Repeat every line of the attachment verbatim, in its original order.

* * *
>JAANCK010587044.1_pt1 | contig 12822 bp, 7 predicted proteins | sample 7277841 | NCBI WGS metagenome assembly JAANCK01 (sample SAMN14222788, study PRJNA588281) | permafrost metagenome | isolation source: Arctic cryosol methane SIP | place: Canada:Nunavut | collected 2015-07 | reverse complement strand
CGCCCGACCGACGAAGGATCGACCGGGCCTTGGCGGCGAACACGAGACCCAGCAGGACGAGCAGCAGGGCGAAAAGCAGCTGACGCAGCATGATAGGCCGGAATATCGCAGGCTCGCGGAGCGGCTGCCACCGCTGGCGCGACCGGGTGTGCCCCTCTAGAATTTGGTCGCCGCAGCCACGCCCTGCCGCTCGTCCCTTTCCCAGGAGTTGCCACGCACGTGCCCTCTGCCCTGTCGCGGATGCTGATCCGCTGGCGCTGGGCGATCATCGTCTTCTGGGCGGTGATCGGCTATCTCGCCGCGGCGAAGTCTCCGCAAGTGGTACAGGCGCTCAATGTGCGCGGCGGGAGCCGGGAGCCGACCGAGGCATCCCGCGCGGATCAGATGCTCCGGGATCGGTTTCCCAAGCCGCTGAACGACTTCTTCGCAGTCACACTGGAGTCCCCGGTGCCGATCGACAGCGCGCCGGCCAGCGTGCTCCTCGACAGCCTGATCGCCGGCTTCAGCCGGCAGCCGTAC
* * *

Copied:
>JAANCK010587044.1_pt1 | contig 12822 bp, 7 predicted proteins | sample 7277841 | NCBI WGS metagenome assembly JAANCK01 (sample SAMN14222788, study PRJNA588281) | permafrost metagenome | isolation source: Arctic cryosol methane SIP | place: Canada:Nunavut | collected 2015-07 | reverse complement strand
CGCCCGACCGACGAAGGATCGACCGGGCCTTGGCGGCGAACACGAGACCCAGCAGGACGAGCAGCAGGGCGAAAAGCAGCTGACGCAGCATGATAGGCCGGAATATCGCAGGCTCGCGGAGCGGCTGCCACCGCTGGCGCGACCGGGTGTGCCCCTCTAGAATTTGGTCGCCGCAGCCACGCCCTGCCGCTCGTCCCTTTCCCAGGAGTTGCCACGCACGTGCCCTCTGCCCTGTCGCGGATGCTGATCCGCTGGCGCTGGGCGATCATCGTCTTCTGGGCGGTGATCGGCTATCTCGCCGCGGCGAAGTCTCCGCAAGTGGTACAGGCGCTCAATGTGCGCGGCGGGAGCCGGGAGCCGACCGAGGCATCCCGCGCGGATCAGATGCTCCGGGATCGGTTTCCCAAGCCGCTGAACGACTTCTTCGCAGTCACACTGGAGTCCCCGGTGCCGATCGACAGCGCGCCGGCCAGCGTGCTCCTCGACAGCCTGATCGCCGGCTTCAGCCGGCAGCCGTAC